However, individual patients aren’t the only ones that benefit from a healthier lifestyle. Healthy patients cost insurance companies, healthcare providers, and the government less than diseased patients. So, on one hand, all parties “win” when patients modify their behavior in healthy ways.
“You’re trying to nudge patients into doing things that are good for them, but it’s good for your bottom line too, which becomes somewhat of a conflict,” said Sechrest.
There’s a fine line between behavioral modification and coercion, in other words. At what point should agreeing to be exposed to behavioral modification be required to get or maintain health insurance? Already, insurance companies offer financial incentives to individuals who wear fitness bands. Even before insurance companies knew what to do with the data, the mere fact someone was willing to wear such a device signaled that the person was likely health-conscious.
“You really don’t understand who’s being manipulated, whether it’s you, the patient, both of you,” said Sechrest. “Up to this point, we’ve accepted the nice things about algorithmic systems that make our lives better or more convenient. I don’t know if we’ve thought about where ethics should make their way into that.”
Ethical thinking in relation to healthcare should involve moral responsibility, but does it? Even if the designer of one system or piece of software designed ethics into its product or service, that doesn’t mean the entire ecosystem would be designed or used ethically.
Over the past few years, the medical IoT has blossomed, transforming simple, physical devices into intelligent devices that collect and generate massive amounts of data. Integrated healthcare systems are extending out to the edge to include such devices.
“For example, there’s an incredible amount of software built into pacemakers. The question is how that information is going to be used ultimately,” said Sechrest. “Will the device anonymize the data? The individual becomes a target if the device is used to upsell or cross-sell different services that individual might need. It’s the same problem you’re seeing everywhere else with large databases of cross referenced personal information that are used to target and intrusively market to individuals.”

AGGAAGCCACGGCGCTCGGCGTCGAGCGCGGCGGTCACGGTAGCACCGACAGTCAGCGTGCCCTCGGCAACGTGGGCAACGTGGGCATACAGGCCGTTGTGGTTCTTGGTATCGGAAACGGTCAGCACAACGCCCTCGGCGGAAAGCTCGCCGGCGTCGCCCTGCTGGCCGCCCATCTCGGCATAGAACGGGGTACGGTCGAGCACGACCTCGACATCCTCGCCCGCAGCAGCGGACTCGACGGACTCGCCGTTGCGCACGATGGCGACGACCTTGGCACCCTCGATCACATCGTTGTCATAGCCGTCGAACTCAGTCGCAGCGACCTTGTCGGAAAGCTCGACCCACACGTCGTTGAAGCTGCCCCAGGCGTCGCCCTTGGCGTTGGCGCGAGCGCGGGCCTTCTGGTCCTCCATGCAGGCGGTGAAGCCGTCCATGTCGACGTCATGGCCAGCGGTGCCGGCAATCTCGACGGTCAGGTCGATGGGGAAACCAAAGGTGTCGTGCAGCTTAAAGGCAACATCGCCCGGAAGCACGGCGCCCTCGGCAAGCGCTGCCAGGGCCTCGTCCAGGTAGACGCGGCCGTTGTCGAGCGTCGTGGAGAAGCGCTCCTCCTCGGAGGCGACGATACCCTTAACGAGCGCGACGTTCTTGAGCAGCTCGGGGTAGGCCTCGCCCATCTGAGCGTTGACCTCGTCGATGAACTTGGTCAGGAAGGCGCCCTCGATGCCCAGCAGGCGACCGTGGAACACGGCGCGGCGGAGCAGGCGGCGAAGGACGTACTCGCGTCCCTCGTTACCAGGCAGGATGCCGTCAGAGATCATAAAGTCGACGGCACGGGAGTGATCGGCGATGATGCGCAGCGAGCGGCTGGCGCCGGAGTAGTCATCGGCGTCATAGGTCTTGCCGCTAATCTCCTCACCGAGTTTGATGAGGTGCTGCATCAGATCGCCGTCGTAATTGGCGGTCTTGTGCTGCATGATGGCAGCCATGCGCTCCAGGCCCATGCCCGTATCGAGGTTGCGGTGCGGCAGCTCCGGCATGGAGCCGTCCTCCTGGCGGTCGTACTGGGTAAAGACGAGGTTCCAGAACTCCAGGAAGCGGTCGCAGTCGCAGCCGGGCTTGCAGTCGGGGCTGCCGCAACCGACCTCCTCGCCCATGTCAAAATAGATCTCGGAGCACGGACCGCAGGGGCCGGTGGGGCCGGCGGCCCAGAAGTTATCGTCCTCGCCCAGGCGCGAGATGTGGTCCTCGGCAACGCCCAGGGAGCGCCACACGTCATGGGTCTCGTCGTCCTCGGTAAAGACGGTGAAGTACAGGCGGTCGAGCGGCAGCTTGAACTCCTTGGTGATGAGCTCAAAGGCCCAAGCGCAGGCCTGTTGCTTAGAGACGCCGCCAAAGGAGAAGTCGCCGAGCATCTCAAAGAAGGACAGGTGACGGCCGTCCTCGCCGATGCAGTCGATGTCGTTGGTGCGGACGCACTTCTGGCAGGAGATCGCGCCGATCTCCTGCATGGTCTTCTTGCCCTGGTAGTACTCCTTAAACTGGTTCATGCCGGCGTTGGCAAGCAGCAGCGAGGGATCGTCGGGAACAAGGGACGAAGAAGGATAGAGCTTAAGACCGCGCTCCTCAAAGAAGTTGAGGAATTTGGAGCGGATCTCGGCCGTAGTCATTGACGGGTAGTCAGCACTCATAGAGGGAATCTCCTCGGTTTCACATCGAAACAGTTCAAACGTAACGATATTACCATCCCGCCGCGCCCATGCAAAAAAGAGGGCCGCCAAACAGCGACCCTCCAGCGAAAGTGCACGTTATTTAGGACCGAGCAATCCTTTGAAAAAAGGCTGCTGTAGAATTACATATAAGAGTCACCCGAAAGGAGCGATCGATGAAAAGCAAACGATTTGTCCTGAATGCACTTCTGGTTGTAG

Individual Liberties Are at Stake
Right now, wearing fitness bands or smart watches is optional for health insurance purposes. If a person wears one and is willing to share the data, then that person is eligible for lower-cost healthcare premiums. However, as health insurance providers and employers look to further lower costs, the use of such devices may become mandatory
“It’s one thing for me to sign up and say I’d like to manage my blood sugar better. It’s another thing to say to get healthcare coverage, I must wear the device to comply because I have Type 2 diabetes, for example,” said Sechrest. “The biggest change is the trend toward population health where the focus is now becoming managing populations rather than providing the individual patient a choice of treatment paths to consider. This is a utilitarian view of the world where the good of the whole is maximized and less a Kantian view where individual rights trump the benefits to the collective.”
Slowly, but surely, individual rights are being eroded. It may be that patients have to comply with an entire range of behaviors to get access to healthcare in the U.S. in the future.
“Evidence tells us what the accepted norm is. If we don’t agree with that accepted norm, then we’re an outlier in the system and we may not be able to access the benefits of the system,” said Sechrest. “How far out do you allow people to go before you start denying them access to hospitals and the healthcare system because they choose not to comply with certain prescribed (and increasingly monitored) behaviors and can’t get insurance? All these things depend on the answer to that question.”